China is a centralist country divided
in provinces, themselves divided in counties, districts and communes
(and one could add villages, houses and floor-tiles). For foreigners,
access to certain areas is restricted : a permit is required and sometimes
a guide must be arranged. The problem is how to know. The police of
the provincial capital does not have a list of a map showing whether
such or such area is open or closed, and nothing is indicated anywhere.
Thus, we arrived in, Gongliu, a small town in the
Ili valley, in Xinjiang province. We had in mind to continue in small
stages towards Kuqa and then Kashgar. After a nice day walking around,
we returned to the hotel in the evening. Immediately, the receptionist
asked us something in chinese, which we did not understand. She was
smiling but in China a smile can a sign of embarrasment. There was a
problem. In the dictionary, she pointed at the words "trip"
and "card". We showed her our passports and visas, but that
did not seem to be what she is asking. Nevermind, we returned to our
room, but we thought may be she was may be asking for a permit. Later,
about 10 pm, a man came around: he was not wearing a uniform but he
showed his police card. He did not speak english, and pointed at the
same words "trip" and "card" in the dictionary.
It became more and more certain we should have had a permit. We did
mention it, we could be fined if this was the case. He wanted to keep
our passports. We tried to explain we need them because we would leave
early next day, but he insisted. Although it was not very polite of
him to show up at this time in our room, he remained calm and accepted
to write something in my notebook about the passports being with him.
He said he would come back next morning 10 am.
Another policeman showed
up next day, and he did not speak english either. He left rapidly when
he saw we did not understand anything and came back shortly later with
the local english teacher. Although he was supposed to be teaching,
he was very friendly and very helpful. He translated that indeed, we
should have a permit to come to Gongliu. He felt sorry we had run into
this problem. We all went to the police station where he examined thouroughly
every page of our passports and filled in a couple of pages ... "why
are you in China, do you have a permit to come to Gongliu, where do
you go next, do you have US Dollars, do you have a camera ... ?"
(of course we had none for this occasion...). The teacher translated
the questions of the policeman and our answers. Perhaps trying to soften
the blow, he said that we will have to pay "a little money"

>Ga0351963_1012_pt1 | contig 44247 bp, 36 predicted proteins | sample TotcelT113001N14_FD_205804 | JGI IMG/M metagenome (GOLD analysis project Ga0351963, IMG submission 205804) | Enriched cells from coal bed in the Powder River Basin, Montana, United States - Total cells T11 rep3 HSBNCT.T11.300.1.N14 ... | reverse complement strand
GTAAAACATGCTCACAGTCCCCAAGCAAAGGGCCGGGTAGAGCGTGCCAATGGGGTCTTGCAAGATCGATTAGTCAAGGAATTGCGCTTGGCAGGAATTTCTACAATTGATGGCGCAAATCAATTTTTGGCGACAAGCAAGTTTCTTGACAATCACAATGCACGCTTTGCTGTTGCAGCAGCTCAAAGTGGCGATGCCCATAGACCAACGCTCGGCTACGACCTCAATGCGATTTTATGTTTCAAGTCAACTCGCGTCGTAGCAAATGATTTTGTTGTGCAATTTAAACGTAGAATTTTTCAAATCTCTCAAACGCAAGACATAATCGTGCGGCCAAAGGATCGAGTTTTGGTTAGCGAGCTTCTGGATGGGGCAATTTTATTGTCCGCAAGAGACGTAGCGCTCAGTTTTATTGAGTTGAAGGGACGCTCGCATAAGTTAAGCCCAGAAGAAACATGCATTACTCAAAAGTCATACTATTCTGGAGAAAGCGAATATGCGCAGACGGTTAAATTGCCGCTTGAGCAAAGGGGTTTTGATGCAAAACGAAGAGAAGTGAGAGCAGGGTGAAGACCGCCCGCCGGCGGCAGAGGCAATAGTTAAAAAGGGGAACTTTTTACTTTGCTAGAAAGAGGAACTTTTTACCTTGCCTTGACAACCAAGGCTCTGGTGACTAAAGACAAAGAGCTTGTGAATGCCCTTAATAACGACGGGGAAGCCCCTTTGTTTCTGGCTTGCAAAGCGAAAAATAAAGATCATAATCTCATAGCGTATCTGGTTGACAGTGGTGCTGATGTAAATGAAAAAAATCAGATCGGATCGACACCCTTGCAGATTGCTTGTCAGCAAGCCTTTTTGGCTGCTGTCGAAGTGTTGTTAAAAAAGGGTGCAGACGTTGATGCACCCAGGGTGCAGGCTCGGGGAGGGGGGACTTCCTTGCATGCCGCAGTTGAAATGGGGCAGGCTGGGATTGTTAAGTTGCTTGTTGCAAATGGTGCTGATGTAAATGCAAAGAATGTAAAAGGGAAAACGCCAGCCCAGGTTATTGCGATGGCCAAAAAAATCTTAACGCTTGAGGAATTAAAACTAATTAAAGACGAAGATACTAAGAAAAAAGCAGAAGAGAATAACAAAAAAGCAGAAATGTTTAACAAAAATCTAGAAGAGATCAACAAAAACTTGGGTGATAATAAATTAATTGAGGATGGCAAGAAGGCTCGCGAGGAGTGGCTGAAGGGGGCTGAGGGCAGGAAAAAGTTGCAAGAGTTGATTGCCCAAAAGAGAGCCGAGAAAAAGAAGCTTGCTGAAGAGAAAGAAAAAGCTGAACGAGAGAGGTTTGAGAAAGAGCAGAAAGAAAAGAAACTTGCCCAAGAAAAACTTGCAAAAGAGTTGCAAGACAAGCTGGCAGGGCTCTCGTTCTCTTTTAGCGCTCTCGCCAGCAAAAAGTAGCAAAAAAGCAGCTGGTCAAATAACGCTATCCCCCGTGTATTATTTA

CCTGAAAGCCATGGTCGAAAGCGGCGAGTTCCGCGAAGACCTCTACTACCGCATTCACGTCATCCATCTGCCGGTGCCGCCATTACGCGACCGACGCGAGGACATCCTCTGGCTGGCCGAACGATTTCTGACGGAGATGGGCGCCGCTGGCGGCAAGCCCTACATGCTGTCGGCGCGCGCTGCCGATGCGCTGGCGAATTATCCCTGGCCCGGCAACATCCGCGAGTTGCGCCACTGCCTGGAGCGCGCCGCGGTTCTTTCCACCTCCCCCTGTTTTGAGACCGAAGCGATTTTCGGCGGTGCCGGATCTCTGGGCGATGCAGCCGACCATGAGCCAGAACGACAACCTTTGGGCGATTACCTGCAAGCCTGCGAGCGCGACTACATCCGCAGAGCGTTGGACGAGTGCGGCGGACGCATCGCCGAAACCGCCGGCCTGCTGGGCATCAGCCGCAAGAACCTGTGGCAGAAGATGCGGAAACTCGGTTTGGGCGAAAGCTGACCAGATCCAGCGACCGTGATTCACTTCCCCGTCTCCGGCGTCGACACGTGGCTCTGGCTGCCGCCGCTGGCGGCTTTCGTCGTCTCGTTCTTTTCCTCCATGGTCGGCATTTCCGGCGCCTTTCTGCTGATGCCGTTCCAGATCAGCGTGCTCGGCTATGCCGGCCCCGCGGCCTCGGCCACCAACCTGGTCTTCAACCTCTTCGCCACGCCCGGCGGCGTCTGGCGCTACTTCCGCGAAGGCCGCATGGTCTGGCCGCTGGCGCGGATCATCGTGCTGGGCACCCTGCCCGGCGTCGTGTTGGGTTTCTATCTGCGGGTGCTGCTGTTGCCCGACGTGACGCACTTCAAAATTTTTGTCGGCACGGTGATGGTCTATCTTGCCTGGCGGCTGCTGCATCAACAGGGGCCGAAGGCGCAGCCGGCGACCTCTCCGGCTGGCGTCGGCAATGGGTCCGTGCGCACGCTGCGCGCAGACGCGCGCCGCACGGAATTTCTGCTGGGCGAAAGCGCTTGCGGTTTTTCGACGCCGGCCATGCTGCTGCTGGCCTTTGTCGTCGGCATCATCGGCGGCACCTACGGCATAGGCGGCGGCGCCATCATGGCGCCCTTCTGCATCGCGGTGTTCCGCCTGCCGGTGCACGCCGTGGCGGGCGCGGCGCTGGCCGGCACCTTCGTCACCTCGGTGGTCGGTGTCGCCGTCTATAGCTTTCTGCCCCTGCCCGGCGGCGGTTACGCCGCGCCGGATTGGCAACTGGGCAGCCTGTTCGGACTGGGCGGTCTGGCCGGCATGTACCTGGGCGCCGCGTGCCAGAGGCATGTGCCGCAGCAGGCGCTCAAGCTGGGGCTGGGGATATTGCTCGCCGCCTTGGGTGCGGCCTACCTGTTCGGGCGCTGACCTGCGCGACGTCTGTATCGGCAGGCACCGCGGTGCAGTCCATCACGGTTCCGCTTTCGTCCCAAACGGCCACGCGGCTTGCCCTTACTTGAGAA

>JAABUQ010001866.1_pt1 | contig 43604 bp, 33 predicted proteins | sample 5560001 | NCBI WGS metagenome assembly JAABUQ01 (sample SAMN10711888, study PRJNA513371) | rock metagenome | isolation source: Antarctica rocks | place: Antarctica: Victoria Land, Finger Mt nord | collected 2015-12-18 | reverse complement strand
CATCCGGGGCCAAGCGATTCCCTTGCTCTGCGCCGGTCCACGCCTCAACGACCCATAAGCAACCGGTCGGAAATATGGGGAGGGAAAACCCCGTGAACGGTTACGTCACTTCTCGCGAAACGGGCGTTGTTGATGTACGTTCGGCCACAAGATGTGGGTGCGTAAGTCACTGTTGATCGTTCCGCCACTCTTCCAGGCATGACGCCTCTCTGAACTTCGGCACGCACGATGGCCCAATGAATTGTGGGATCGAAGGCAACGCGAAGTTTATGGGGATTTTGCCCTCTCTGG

: a fine. The policeman gave us a booklet in chinese and english concerning
the regulations for foreigners in China. In our situation, the penalty
is a fine up to 500 Yuans : a little money... In the hope of paying
as little a fine as possible, I started telling the teachers about the
difficulties travelling in China, including the bus drivers who try
to overcharge, and also money problems. With our Visa card, we can only
withdraw some cash in the main towns and only a maximum of 1000 Yuans
(which is almost true). If we overspend and we are short of money to
get to the next main town, we have to hitch-hike and sleep outside.
The policeman made a grin when he heard the translation, while he was
still writing. In the booklet, he pointed at a paragraph which actually
concerned people (e.g. hotel staff) who would fail to tell the police
about a foreigner in illegal situation. The penalty is a fine up to
500 Yuans or a warning. The teacher translated that we would
receive a warning and we should return to Yining, where we came from
the day before. After spending the whole morning with the policeman
and the teacher (who should have been at his school), we got away with
the fine and we left with a souvenir : the "warning" is a
piece of paper with a red star and some chinese characters.
Back in Yining, stubborn bretons as we are, we still
wanted to visit the Ili valley and we went after some information at
the police station. The permit only costs 50 Yuans but the policewoman
who spoke good english added that we need a guide before. We asked her
: "why is this valley not open ?". Answer "because it
is closed". We laughed while she sternly added "because I
think it is better for you to have a guide since you do not speak chinese".
She said that to us, after we spent so much time in China already ...!
In the face of so much nonsense, we gave up and continued straight to
Kuqa with much regret, this region was so beautiful.
So why was this valley closed to foreigners ? May
be because of the canabis plants growing wild in the ditches ... Other
areas in China are totally closed (they won't even give a permit) because
chinese authorities have something to hide... I heard of villages of
Yi people (in Sichuan and Yunnan) that are closed because they are supposedly
too poor. In other regions populated by ethnic minorities, the foreign
visitor must not witness the tensions between the chinese police and
the population. Some Uighur and Tibetan people have told us about prisoners
and executions. Areas along borders are sometimes restricted. Two french
cyclists arriving from Kirghistan were forced to go by jeep from the
border (Torugart pass) and to pay 100 USD each. In China, unlike in
Pakistan, a bakhseesh does not help.
see some photos from Xinjiang